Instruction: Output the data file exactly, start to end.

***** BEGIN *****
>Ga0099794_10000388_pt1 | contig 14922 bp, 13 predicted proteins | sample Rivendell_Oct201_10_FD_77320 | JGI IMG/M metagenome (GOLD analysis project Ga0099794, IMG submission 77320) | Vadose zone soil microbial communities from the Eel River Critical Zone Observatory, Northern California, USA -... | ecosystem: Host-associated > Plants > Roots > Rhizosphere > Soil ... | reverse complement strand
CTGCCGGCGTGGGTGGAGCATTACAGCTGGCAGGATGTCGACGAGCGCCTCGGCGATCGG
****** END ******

>Ga0099794_10000388_pt1 | contig 14922 bp, 13 predicted proteins | sample Rivendell_Oct201_10_FD_77320 | JGI IMG/M metagenome (GOLD analysis project Ga0099794, IMG submission 77320) | Vadose zone soil microbial communities from the Eel River Critical Zone Observatory, Northern California, USA -... | ecosystem: Host-associated > Plants > Roots > Rhizosphere > Soil ... | reverse complement strand
CTGCCGGCGTGGGTGGAGCATTACAGCTGGCAGGATGTCGACGAGCGCCTCGGCGATCGG